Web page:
Betty Zane HTML version
absence of ungentle lines in his face; the men, by the good nature, and that indefinable
something by which a man marks another as true steel.
He brought nothing with him from Fort Pitt except his horse, a black-coated, fine limbed
thoroughbred, which he frankly confessed was all he could call his own. When asking
Colonel Zane to give him a position in the garrison he said he was a Virginian and had
been educated in Philadelphia; that after his father died his mother married again, and
this, together with a natural love of adventure, had induced him to run away and seek
his fortune with the hardy pioneer and the cunning savage of the border. Beyond a few
months' service under General Clark he knew nothing of frontier life; but he was tired of
idleness; he was strong and not afraid of work, and he could learn. Colonel Zane, who
prided himself on his judgment of character, took a liking to the young man at once, and
giving him a rifle and accoutrements, told him the border needed young men of pluck
and fire, and that if he brought a strong hand and a willing heart he could surely find
fortune. Possibly if Alfred Clarke could have been told of the fate in store for him he
might have mounted his black steed and have placed miles between him and the
frontier village; but, as there were none to tell, he went cheerfully out to meet that fate.
On this is bright spring morning he patrolled the road leading along the edge of the
clearing, which was distant a quarter of a mile from the fort. He kept a keen eye on the
opposite side of the river, as he had been directed. From the upper end of the island,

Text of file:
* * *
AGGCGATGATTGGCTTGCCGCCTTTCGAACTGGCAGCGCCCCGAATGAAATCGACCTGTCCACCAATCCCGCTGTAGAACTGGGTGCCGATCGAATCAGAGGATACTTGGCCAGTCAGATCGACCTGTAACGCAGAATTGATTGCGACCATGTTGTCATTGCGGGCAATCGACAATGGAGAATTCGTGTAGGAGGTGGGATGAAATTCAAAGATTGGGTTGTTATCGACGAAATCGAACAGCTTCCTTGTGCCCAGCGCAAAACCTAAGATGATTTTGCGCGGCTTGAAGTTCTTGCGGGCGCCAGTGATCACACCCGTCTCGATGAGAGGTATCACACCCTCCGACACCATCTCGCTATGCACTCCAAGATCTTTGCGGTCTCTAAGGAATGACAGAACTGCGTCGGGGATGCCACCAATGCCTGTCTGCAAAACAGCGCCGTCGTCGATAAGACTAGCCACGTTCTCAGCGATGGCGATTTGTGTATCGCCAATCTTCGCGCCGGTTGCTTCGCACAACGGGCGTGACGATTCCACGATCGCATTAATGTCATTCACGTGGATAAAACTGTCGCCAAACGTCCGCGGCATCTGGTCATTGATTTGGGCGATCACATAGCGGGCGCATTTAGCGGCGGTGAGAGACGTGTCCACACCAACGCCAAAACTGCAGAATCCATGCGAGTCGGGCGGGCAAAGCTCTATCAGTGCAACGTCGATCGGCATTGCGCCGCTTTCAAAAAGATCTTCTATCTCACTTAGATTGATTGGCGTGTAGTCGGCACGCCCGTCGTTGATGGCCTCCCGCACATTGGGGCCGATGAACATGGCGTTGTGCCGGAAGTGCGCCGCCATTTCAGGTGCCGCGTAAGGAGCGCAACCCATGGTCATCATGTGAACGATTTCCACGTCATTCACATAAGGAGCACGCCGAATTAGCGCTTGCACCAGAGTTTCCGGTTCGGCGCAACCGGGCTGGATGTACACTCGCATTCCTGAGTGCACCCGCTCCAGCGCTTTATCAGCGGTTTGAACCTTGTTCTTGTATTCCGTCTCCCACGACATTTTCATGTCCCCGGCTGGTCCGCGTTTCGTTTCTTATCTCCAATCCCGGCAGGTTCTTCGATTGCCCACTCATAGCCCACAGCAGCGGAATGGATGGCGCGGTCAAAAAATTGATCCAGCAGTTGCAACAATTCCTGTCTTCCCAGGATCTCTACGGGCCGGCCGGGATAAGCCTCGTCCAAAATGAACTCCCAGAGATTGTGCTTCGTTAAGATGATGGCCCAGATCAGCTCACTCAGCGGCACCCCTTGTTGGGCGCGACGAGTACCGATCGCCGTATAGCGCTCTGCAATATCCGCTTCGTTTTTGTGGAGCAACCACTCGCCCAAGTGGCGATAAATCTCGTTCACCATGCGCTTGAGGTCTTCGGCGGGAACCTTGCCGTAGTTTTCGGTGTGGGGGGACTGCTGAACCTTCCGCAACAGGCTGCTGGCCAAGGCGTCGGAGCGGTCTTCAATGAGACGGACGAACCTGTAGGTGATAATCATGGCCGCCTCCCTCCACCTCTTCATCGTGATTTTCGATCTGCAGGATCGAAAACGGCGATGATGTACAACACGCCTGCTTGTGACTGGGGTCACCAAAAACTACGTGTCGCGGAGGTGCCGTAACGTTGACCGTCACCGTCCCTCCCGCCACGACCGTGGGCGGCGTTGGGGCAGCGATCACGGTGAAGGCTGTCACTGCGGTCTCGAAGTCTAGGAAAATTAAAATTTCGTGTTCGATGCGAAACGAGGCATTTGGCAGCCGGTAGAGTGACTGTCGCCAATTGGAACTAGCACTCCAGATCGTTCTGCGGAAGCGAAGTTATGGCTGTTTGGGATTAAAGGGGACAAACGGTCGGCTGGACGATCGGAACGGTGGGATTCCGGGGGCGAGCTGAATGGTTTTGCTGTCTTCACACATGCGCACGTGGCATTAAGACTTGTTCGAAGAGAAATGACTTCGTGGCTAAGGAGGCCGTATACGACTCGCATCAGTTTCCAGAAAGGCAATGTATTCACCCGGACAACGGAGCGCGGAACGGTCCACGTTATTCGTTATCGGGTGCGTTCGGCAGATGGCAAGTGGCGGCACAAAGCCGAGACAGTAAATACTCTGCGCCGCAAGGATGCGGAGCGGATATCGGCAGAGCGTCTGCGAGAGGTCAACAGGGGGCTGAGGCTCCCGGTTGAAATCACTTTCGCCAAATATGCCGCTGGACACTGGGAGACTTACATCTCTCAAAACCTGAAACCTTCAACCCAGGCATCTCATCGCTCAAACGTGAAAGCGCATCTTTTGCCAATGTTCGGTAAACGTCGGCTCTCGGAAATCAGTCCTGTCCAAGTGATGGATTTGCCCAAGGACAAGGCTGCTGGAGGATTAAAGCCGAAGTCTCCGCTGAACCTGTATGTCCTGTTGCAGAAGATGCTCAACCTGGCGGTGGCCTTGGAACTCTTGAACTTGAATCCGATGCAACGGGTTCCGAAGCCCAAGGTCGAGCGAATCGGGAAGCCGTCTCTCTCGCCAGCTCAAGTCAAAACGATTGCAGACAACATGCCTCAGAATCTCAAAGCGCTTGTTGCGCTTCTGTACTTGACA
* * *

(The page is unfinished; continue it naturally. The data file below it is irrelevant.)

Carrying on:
almost straight across from where he stood, the river took a broad turn, which could not
be observed from the fort windows. The river was high from the recent rains and brush
heaps and logs and debris of all descriptions were floating down with the swift current.
Rabbits and other small animals, which had probably been surrounded on some island
and compelled to take to the brush or drown, crouched on floating logs and piles of
driftwood. Happening to glance down the road, Clarke saw a horse galloping in his
direction At first he thought it was a messenger for himself, but as it neared him he saw
that the horse was an Indian pony and the rider a young girl, whose long, black hair was
flying in the wind.
"Hello! I wonder what the deuce this is? Looks like an Indian girl," said Clarke to himself.
"She rides well, whoever she may be."
He stepped behind a clump of laurel bushes near the roadside and waited. Rapidly the
horse and rider approached him. When they were but a few paces distant he sprang out
and, as the pony shied and reared at sight of him, he clutched the bridle and pulled the
pony's head down. Looking up he encountered the astonished and bewildered gaze
from a pair of the prettiest dark eyes it had ever been his fortune, or misfortune, to look
Betty, for it was she, looked at the young man in amazement, while Alfred was even
more surprised and disconcerted. For a moment they looked at each other in silence.
But Betty, who was scarcely ever at a loss for words, presently found her voice.
"Well, sir! What does this mean?" she asked indignantly.